Reinventing CIA for the Big Data Era

The Central Intelligence Agency took a significant step into the digital age with the official launch of its Directorate for Digital Innovation (DDI), a bureau devoted to giving officers around the world better IT tools to do traditional cloak-and-dagger work.  

The CIA has a new Directorate for Digital Innovation. This is the first directorate the agency has added since 1963 and the biggest change to America’s key spy service since before the moon landing. The new office will look beyond the spy-craft of today to the very big question of how to turn the vast amounts of data that the agency collects into useful insight for analysts, agents, the agency, and the nation. The goal is to turn chatter and daily digital exhaust into a window into the future. 

The new directorate, the CIA's first in a half-century, is a milestone in the agency's quest to modernize its IT systems and further operationalize its cyber capabilities. CIA Director John Brennan announced plans for the directorate, which includes the spy agency's CIO shop, in March in a message to the CIA workforce, saying "we must place our activities and operations in the digital domain at the very center of all our mission endeavors."

CIA Deputy Director Andrew Hallman has been picked to lead the new department and he spoke in a recent interview  about his agency’s biggest change in decades.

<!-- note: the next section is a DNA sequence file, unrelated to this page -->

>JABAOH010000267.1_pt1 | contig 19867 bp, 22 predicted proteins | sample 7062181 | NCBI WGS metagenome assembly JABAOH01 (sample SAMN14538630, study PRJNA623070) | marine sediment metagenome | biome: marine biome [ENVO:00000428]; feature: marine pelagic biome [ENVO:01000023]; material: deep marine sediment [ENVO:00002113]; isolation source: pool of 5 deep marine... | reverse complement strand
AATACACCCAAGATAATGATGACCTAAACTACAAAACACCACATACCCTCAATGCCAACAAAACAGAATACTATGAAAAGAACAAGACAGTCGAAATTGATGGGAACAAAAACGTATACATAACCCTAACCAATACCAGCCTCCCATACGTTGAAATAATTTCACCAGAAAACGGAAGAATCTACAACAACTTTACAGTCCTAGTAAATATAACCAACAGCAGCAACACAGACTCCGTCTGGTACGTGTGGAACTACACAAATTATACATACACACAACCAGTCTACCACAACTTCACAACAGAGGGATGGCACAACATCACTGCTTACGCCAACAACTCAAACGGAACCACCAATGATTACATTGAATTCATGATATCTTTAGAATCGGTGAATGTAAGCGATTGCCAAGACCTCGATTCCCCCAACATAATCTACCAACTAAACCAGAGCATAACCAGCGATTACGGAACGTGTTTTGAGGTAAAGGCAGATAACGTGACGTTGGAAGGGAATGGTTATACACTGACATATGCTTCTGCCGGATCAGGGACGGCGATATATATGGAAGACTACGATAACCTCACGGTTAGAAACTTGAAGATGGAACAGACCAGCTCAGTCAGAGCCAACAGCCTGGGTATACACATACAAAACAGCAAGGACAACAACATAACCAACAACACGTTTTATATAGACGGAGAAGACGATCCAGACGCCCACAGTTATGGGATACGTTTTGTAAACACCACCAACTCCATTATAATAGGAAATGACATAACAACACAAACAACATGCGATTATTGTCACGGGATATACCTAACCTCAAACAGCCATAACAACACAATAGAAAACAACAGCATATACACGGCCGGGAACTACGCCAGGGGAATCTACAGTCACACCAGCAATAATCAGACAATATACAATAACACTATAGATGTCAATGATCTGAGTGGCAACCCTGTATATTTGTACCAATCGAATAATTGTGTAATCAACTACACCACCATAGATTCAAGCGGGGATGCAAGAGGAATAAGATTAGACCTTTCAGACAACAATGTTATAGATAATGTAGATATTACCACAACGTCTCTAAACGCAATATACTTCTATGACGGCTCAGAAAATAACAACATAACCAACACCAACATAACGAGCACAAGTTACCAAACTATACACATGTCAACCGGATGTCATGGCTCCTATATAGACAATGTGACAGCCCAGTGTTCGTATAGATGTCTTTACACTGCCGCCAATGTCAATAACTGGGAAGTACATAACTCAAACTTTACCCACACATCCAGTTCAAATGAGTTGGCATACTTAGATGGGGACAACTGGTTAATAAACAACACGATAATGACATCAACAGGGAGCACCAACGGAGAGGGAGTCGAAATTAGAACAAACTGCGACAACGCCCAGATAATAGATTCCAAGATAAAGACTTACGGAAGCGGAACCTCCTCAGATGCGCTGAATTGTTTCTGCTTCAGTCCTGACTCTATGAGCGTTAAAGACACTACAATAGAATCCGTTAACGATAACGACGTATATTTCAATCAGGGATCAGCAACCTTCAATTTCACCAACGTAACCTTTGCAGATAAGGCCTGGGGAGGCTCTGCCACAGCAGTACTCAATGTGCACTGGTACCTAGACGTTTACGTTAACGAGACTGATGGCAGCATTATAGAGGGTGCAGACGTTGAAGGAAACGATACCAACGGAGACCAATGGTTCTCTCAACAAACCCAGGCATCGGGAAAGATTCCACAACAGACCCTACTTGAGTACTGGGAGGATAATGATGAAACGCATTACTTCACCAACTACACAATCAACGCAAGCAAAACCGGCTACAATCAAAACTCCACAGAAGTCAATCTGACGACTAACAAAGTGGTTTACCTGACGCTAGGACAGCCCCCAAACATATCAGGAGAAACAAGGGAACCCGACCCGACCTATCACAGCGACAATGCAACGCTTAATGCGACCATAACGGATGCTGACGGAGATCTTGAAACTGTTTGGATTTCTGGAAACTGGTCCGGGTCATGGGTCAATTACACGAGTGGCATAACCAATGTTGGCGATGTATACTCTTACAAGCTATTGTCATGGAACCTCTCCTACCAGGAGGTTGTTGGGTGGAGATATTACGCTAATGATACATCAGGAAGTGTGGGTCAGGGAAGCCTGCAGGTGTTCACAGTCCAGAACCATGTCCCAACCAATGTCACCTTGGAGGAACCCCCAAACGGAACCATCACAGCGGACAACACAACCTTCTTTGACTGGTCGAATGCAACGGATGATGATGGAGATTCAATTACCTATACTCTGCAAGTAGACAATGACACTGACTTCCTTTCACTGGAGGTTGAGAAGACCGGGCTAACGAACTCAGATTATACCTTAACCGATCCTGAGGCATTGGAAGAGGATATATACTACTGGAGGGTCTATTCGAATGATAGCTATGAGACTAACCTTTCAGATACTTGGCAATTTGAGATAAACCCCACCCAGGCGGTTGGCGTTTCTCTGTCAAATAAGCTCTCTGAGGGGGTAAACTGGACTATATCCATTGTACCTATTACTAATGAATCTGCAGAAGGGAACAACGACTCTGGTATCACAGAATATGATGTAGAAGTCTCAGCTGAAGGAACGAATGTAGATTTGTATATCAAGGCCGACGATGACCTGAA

Hallman sees the new directorate solving three big problems for CIA. 

  • The first is helping agents and operatives hone their hacking and sleuthing skills. “The way we help people use digital and cyber techniques, this will raise it to a new level,” he said. Part of that is developing intelligence about those places where the United States can’t or won’t put boots on the ground, or at least, as many boots as the US would like. 
  • The second problem: improving the CIA’s data management, or what Hallman calls “governance.” That sounds like fixing the filing system but Hallman says that better data governance will help CIA answer questions about precisely what it’s doing and what it isn’t doing. 
  • The third and greatest challenge Hallman is looking to solve through the directorate, taking the vast volumes of digital intelligence that CIA receives from around the world and transforming it into a moving, credible picture of the future. Intelligence, in this context, becomes almost a super power.

“We have the ability to do more sense-making to provide for analysts a real ability to forecast,” said Hallman, quickly adding that forecasting, arriving at a better understanding of multiple probabilities, is fundamentally different from prediction. “We are gaining the ability to anticipate the conditions of change to determine if they are anomalies or areas to focus on. This directorate will bring focus to that anticipatory intelligence capability,” he says. “It’s often in the aggregate that we get an impression.” That’s particularly true of social media, which provides of course not only intelligence for specific operations—targeting this or that ISIS leader in Syria—but also taking the temperature of an entire population. It’s sentiment analysis on a massive, population-wide scale. “If you have time, you can develop insight into patterns,” with social media data, he says.